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The Secret Lives of Wild
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The Secret Lives of Wild Animals — Text-only | Flash Special Report
Zebra

Movie
Learn more about how scientists are gaining insights into zebra decision-making.

MANY WILD ANIMALS AT WATER HOLE

ILYA FISCHHOFF:  When we see animals on a landscape, we often wonder, how did they choose this place? 

ZEBRA STANDING ALONE IN OPEN FIELD
Like people, animals must choose where and when

ZEBRAS GRAZING
to eat,

ZEBRA LYING IN FIELD
to rest,

ZEBRAS AT WATER HOLE
to drink,

SEVERAL ZEBRAS TOGETHER
and who to be with,

LION WALKS UP TO ANOTHER LION
all while avoiding dangers. 

ZEBRAS MINGLING IN GROUPS
We are studying animal decision-making on real landscapes. 

MAP OF AFRICA; ZOOM IN TO SHOW EXACT LOCATION
We focus on plain zebras, living in Kenya.  Our population lives in Laikipia, a biologically rich ecosystem, where people and wildlife  

SHOT OF SKY,  MOVING DOWN TO ZEBRAS WALKING IN LINE
 SHOT OF LEOPARD
coexist….and sometimes conflict. 

ELEPHANTS WITH YOUNG
One of our field sites is Ol Pejeta Conservancy, the wildlife preserve which supports its operations

CATTLE
through cattle ranching and tourism. 

RESEARCHERS EXAMINING ZEBRA, ZEBRAS GRAZING
There, we observe the movements and behavior of zebras directly from a car,

ZEBRA WITH GPS COLLAR WALKS THROUGH FIELD
or remotely using GPS radio collars and

VIDEO:  SHOT OF BIRD AT MAN-MADE WATER HOLE
video cameras that we set up at water holes in the four areas  of the reserve.   

ZEBRA LOOKING DIRECTLY AT CAMERA
One of our main questions is,

VIDEO: ZEBRAS AT MAN MADE WATER HOLE
how do zebras decide when and where to go to drink?  As zebras come to water, they are captured on video.  We can recognize each individual by its distinctive stripe patterns. 

VIDEO:  CATTLE DRINKING
Understanding how animals like zebras make decisions about water is essential to wildlife being able to share limited water sources with people and their livestock. 

VIDEO: MAN WITH DOG ON FARM
In Laikipia, rainfall is low, and droughts are frequent. 

VIDEO: ZEBRAS DRINKING AT WATER HOLE IN DAYTIME
Our videos give us a far more complete record of individual drinking decisions than has been possible before.  We now know that zebras prefer drinking in the morning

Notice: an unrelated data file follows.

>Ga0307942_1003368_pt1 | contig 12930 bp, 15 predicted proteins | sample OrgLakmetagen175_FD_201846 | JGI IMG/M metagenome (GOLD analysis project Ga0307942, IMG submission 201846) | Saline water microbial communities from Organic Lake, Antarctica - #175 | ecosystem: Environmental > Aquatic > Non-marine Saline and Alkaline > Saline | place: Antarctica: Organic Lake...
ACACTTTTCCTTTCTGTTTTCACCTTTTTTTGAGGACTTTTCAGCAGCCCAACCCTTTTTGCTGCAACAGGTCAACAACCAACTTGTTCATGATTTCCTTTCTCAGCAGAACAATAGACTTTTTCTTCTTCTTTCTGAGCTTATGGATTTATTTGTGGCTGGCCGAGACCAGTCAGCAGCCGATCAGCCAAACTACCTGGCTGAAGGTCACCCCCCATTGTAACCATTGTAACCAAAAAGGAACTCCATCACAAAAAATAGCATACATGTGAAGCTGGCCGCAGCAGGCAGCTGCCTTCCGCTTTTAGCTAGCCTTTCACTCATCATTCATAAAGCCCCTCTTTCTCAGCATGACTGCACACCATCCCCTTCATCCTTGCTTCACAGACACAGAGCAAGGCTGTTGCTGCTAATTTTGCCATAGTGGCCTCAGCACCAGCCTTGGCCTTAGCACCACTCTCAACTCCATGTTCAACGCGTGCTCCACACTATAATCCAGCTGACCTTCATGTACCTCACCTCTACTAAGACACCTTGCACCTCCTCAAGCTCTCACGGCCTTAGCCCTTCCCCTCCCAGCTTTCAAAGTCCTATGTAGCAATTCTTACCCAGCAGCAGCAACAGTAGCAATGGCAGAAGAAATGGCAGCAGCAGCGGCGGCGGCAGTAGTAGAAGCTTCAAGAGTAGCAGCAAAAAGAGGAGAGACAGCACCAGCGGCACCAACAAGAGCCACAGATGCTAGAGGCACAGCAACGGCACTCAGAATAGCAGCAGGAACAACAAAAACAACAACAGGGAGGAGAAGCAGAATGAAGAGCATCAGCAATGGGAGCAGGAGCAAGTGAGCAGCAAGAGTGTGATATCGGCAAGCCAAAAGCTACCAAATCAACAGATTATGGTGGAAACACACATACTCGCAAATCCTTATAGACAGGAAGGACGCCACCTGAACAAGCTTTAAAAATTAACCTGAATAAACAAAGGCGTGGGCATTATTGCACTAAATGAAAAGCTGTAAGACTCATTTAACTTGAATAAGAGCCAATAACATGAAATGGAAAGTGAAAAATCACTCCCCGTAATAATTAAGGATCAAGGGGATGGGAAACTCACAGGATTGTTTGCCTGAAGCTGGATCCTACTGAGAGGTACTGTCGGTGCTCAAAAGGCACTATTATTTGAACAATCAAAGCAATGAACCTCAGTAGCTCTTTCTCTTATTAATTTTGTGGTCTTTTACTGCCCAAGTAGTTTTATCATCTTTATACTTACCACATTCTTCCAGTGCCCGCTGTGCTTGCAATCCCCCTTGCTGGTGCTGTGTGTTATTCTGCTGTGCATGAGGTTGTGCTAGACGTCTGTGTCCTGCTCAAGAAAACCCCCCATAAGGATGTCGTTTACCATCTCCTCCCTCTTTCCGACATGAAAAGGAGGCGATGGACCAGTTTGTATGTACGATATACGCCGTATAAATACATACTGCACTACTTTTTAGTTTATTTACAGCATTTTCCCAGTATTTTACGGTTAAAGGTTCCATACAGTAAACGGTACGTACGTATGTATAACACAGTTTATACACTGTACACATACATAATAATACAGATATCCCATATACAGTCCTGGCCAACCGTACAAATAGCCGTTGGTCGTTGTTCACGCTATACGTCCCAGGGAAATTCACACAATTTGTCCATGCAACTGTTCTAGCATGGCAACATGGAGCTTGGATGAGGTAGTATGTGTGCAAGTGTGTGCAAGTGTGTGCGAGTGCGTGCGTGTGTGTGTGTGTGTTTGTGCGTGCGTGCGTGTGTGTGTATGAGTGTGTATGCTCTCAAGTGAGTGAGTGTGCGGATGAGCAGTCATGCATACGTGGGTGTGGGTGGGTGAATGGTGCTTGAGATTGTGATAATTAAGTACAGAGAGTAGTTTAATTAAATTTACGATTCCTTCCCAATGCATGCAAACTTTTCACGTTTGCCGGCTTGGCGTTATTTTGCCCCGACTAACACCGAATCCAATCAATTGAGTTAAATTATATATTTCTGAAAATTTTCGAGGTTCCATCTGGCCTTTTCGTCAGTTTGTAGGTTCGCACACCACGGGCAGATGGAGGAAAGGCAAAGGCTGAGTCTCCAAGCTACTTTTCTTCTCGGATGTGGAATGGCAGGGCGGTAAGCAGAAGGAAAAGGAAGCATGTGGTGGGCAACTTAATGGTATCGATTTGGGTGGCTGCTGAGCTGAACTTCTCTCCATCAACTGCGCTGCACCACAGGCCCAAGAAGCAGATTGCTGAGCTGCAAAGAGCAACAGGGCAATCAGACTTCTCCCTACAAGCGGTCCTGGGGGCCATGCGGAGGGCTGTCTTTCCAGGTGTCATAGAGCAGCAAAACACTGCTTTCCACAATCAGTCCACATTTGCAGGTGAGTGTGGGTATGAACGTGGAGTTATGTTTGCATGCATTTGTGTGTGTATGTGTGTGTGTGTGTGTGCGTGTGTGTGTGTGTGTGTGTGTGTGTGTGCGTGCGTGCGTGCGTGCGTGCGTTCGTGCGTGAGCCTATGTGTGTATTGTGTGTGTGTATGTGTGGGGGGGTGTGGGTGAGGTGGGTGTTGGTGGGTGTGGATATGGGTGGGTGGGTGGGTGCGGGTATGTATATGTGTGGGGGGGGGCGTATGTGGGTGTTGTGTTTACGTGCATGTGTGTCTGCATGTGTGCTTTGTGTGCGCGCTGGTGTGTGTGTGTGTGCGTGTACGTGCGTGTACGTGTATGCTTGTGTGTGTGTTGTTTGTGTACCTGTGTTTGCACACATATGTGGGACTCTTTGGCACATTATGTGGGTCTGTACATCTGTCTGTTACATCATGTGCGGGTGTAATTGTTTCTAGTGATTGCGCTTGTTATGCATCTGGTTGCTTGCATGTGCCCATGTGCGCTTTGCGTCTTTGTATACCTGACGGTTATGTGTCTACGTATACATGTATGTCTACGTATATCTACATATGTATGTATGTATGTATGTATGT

VIDEO:  LIONS SECLUDED BY DARKNESS
and rarely come at night, when lions are more active. We can identify especially dangerous times and locations from lion visits to the water holes. 

VIDEO: ZEBRAS AND WILD BOARS AT EMPTY WATER HOLE
Having collected baseline data, we do experiments.  If we temporarily take water away from a site, then zebras show us by their next move how they choose among water holes. 

ZEBRAS WALKING IN LINE
As one might expect, zebras prefer to walk less to reach an alternative water site.

ZEBRAS COME TO ANOTHER WATER HOLE
 We often observe them walking directly to the closest water hole.  In choosing the closest option, zebras may go to a water hole they would otherwise rarely use.

ZEBRAS KNEE DEEP IN WATER
 In some cases, the water hole closest to the one we’ve just emptied is in a dangerous place,

ZEBRA WALKS PAST HEAVY BRUSH
surrounded by bushes where we know lions rest and hide.

ZEBRAS RUNNING FROM HEAVY BRUSH
 Zebras  experience conflict  in choosing  between this close but dangerous option or a safer place that is a farther walk. 

LIONS NEARBY
They sometimes come very near to the risky option before

ZEBRAS IN OPEN LAND, LOOK BACK AND FINALLY FORGE AHEAD
backing away, and continuing on to drink at a safer alternative.

ZEBRAS GRAZING.   .
 These experiments open a new window into the working mind of animals in the wild.

FADE TO MANY WILD ANIMALS AT WATER HOLE

Movie Credits

CONTENT
Ilya R. Fischhoff, Princeton University
Margaret Martonosi, Princeton University
Dan I. Rubenstein, Princeton University
Nathan Gregory, Princeton University
Heather Larkin, Princeton University
Siva Sundaresan, Princeton University
© Ol Pejeta Conservancy 2005. All rights reserved.
Nicolle Rager Fuller, National Science Foundation

PRODUCTION
Ilya R. Fischhoff, Princeton University
Princeton University New Media Center
Cliff Braverman, National Science Foundation
S2N Media, Inc.